NAPLES — A lack of tropical activity made a dry July even drier in Southwest Florida.
What started as a promising wet season with record rainfall toward the end of May evaporated in July, which saw a nearly 5-inch deficit from the 30-year average.
Through Friday evening, the National Weather Service reported a total of 3.18 inches of rainfall at Naples Municipal Airport during July, compared to an average of 7.98 inches. And the measly inch count would have been even worse had it not been for 0.64 inch of rain that fell over the area through early Friday evening.
Last year, 9.83 inches of rain fell over the area.
And Southwest Florida seems to be all alone in the dry spot.
The South Florida Water Management District reported that the southwest coast region, which covers much of coastal Collier and Lee counties was one of the only areas in the district to receive a rainfall deficit. Through Friday evening, the area had received 74 percent of the 30-year average or a deficit of 2.19 inches.
By comparison, some areas on the east coast received more than 120 percent of the 30-year average.
Todd Barron, meteorologist for the National Weather Service, said this summer has been atypical because of inconsistent wind flow.
The Florida Panther National Wildlife Refuge in Naples has seen the ramifications of an unusually dry wet season.
A fire started by a lightning strike destroyed 400 acres near Interstate 75 at the reserve last week and staff said the lack of precipitation is to blame.
Kim Ernstrom, fire management officer for the reserve, said July’s dry weather allowed the fire to expand beyond the point of an average summer brush fire.
“Small brush fires are a natural process,” Ernstrom said. “They are good for the wildlife and containing the vegetation, but not when they’re this size.”
Staff at the reserve said they depend on summer rain to leave standing water on the ground to help survive the drier winter and spring seasons.
July saw 13 days of measurable precipitation, according to the National Weather Service. The area normally gets a near-daily drenching in July. Last year, rain fell on 25 days during July, according to the National Weather Service. July 1 was the only day to receive more than an inch of rain with a reported 1.02 inches.
Victor Hill, wildfire mitigation specialist for the Florida Division of Forestry, said he is also concerned that the lack of rainfall will lead to more of these large brush fires and extend the drought through to next summer.
“We’re concerned anytime we don’t see sustained rains during the summer,” Hill said. “But this year has been particularly bad.”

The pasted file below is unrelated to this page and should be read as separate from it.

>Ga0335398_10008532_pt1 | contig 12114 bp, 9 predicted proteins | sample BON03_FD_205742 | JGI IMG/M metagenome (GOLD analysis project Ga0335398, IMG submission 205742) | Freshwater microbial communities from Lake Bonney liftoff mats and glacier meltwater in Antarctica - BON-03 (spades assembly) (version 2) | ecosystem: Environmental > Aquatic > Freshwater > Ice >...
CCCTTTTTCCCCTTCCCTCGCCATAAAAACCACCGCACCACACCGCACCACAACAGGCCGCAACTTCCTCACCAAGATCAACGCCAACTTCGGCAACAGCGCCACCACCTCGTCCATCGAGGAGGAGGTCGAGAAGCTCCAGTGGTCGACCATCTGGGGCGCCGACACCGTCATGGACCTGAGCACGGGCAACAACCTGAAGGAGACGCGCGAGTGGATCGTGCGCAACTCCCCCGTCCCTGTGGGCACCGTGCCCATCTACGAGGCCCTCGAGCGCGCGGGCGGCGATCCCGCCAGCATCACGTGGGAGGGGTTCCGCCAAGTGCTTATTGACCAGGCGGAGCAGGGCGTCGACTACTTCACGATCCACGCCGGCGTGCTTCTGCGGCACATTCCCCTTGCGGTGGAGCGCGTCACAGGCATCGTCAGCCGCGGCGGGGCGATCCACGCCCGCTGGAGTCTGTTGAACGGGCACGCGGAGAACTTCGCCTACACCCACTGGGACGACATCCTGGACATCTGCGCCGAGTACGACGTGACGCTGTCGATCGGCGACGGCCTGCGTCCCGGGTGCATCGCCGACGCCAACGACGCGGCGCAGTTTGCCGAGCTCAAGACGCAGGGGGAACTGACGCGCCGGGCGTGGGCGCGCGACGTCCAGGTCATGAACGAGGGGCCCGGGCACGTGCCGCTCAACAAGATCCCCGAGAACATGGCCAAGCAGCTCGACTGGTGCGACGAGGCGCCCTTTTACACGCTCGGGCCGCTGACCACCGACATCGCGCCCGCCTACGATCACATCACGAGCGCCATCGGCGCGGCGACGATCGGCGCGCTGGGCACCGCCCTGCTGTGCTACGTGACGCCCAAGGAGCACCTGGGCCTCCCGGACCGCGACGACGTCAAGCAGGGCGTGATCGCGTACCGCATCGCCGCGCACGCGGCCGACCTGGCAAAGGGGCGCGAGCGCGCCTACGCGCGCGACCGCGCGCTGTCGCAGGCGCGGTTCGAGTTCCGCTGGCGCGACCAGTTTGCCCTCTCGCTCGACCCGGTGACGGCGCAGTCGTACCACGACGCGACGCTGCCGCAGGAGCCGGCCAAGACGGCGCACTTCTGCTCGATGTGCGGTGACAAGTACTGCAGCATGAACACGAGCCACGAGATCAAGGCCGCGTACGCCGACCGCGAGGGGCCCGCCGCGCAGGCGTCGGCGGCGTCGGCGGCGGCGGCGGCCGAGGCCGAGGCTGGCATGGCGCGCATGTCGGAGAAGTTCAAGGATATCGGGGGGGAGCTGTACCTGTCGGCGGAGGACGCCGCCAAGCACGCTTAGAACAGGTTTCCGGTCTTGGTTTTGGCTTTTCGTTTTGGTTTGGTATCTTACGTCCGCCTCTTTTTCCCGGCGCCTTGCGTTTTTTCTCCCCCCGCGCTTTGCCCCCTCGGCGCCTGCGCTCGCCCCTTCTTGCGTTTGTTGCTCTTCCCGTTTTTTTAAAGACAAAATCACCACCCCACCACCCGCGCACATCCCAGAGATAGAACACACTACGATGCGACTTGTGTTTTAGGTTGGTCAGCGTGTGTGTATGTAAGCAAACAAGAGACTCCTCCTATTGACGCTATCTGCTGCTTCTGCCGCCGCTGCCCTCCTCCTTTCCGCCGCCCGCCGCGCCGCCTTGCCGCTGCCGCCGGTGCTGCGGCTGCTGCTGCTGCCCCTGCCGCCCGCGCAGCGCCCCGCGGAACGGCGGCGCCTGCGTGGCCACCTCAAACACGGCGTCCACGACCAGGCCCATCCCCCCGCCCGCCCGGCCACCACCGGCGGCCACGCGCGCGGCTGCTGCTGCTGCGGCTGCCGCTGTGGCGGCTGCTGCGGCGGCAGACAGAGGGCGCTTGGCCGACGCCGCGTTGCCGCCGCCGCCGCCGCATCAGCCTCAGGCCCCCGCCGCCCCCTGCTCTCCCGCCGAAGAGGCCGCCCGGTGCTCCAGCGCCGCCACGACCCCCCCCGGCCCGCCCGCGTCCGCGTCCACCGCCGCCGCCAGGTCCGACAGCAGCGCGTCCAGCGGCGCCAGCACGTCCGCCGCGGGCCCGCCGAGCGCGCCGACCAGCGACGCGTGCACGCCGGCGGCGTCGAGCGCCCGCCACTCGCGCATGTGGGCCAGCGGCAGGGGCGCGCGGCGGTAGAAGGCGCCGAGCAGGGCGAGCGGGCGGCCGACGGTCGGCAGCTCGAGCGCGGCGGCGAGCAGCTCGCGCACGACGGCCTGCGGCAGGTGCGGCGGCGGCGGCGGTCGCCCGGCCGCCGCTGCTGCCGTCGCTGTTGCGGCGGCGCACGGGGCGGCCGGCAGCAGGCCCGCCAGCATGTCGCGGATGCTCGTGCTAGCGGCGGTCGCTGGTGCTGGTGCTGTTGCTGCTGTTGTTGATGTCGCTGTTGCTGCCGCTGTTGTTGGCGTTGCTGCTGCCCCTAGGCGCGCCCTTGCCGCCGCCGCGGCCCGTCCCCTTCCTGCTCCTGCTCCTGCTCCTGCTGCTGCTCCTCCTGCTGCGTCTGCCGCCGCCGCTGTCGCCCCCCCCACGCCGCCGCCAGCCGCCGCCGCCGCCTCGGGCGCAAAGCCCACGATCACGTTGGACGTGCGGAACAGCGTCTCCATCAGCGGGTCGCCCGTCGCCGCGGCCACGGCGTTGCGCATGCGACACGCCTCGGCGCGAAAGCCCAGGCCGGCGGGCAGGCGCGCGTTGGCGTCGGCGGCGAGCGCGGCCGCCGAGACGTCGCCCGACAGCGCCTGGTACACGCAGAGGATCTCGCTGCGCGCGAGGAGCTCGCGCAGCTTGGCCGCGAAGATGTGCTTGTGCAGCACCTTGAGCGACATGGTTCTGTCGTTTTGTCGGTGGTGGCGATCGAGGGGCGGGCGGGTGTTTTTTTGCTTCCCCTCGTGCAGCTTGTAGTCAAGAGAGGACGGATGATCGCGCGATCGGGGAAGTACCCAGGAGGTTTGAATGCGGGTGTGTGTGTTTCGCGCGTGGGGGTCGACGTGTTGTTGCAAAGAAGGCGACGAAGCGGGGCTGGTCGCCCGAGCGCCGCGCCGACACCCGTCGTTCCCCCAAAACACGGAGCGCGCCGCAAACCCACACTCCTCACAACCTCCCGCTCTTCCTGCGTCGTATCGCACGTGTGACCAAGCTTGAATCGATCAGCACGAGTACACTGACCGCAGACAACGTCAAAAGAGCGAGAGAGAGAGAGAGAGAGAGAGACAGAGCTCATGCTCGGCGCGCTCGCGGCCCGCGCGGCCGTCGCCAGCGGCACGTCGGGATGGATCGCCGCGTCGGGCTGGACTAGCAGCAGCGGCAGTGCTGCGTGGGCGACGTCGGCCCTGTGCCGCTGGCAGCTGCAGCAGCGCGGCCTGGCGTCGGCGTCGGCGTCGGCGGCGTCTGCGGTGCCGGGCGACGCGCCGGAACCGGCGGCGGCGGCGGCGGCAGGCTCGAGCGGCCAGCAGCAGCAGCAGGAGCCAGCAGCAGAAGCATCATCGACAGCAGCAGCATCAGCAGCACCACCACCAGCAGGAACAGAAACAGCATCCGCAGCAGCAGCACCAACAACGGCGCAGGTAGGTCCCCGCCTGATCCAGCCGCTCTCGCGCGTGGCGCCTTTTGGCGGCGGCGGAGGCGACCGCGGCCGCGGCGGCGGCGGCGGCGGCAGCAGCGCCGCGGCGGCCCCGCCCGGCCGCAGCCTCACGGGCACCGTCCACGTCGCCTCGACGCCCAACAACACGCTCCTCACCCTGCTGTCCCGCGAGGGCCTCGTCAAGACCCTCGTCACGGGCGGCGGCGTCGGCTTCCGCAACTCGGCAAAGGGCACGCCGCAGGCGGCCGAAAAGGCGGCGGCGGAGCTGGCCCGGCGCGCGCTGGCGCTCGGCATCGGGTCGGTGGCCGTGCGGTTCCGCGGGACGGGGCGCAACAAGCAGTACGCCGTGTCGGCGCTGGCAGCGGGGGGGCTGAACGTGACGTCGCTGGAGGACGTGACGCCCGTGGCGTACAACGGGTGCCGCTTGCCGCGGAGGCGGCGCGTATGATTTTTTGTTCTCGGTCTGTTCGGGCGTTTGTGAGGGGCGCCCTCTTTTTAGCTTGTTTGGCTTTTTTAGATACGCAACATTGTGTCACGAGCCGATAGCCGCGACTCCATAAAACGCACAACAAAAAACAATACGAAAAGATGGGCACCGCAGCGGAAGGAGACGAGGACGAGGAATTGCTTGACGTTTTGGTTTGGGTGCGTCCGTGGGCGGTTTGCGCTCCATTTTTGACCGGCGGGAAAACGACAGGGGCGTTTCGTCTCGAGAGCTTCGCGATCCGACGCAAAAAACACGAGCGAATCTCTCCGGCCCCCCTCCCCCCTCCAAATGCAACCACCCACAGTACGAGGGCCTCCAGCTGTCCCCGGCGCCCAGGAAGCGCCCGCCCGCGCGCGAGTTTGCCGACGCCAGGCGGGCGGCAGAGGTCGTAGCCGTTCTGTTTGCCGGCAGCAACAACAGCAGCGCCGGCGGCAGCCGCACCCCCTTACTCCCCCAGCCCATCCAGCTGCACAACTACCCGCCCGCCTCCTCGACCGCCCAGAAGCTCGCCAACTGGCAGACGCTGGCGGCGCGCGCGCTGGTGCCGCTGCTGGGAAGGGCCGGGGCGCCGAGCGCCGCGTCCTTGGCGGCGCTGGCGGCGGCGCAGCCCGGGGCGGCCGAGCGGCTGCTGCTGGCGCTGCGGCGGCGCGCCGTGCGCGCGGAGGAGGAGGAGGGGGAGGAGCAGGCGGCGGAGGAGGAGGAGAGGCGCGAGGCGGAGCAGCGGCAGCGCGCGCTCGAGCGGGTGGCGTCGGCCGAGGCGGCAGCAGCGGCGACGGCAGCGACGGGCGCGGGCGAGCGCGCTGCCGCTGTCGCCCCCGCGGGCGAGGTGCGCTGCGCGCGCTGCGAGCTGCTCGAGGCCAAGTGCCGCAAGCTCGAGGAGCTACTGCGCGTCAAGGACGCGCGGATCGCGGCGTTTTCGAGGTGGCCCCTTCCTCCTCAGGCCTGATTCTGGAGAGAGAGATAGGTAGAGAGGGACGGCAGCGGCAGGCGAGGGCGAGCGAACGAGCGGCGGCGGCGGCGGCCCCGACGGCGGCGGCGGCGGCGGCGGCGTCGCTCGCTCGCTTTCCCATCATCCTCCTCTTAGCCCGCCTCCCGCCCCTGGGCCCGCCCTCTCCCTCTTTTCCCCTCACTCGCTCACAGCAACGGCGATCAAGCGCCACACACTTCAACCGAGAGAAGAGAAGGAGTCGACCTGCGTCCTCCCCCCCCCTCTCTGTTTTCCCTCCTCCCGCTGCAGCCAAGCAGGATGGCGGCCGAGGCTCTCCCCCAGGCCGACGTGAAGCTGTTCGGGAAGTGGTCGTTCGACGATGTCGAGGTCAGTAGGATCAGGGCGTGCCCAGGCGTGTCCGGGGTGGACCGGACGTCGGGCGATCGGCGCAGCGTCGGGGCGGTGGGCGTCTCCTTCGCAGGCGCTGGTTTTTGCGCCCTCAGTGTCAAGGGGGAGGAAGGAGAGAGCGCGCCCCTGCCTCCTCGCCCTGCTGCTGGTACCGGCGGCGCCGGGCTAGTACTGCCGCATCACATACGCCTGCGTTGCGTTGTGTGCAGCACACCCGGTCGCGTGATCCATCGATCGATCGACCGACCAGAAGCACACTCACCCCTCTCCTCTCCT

The division received a call about a fire in Fort Myers on Wednesday, Hill said. It was a small brush fire typical of the dry conditions.
Hill said weather trends are always unpredictable so the Division of Forestry is doing what it can to take advantage of the current situation.
The Division of Forestry led a controlled burn on 64 acres of land near Golden Gate Estates on Thursday. The burn helped clear overgrown vegetation and created new paths for wildlife in the area.
Barron said Southwest Florida may see some traditional summer patterns of afternoon showers over the next couple of weeks.
“Five years ago, in 2004, the summer was off to a slow start too. That’s the year we got Charley, Frances, Ivan and Jeanne. We had a total of 15 named storms that year. A slow start doesn’t tell us anything.”
Dennis Feltgen, spokesman for the National Hurricane Center
An opportunity for rain was missed last week when a tropical wave headed toward the state stopped short around the Bahamas and headed north.
Dennis Feltgen, spokesman for the National Hurricane Center, said the wave brought no rain to Florida.
Feltgen said Floridians should not assume a quiet month means a slow hurricane season, but a recently formed El Niño may suppress storm formations through the winter.
“The El Niño will keep the number of storms down,” Feltgen said. “But it only takes one big one to make it a bad hurricane season. And El Niño doesn’t mean we’re safe.”
Feltgen warned that peak hurricane season is still a month away and said not to get too comfortable with the quiet summer.
“Five years ago, in 2004, the summer was off to a slow start too,” Feltgen said. “That’s the year we got Charley, Frances, Ivan and Jeanne. We had a total of 15 named storms that year. A slow start doesn’t tell us anything.”
Feltgen said there are no official predictions yet, but the National Oceanic and Atmospheric Administration will release an outlook for the upcoming hurricane season on Aug. 6.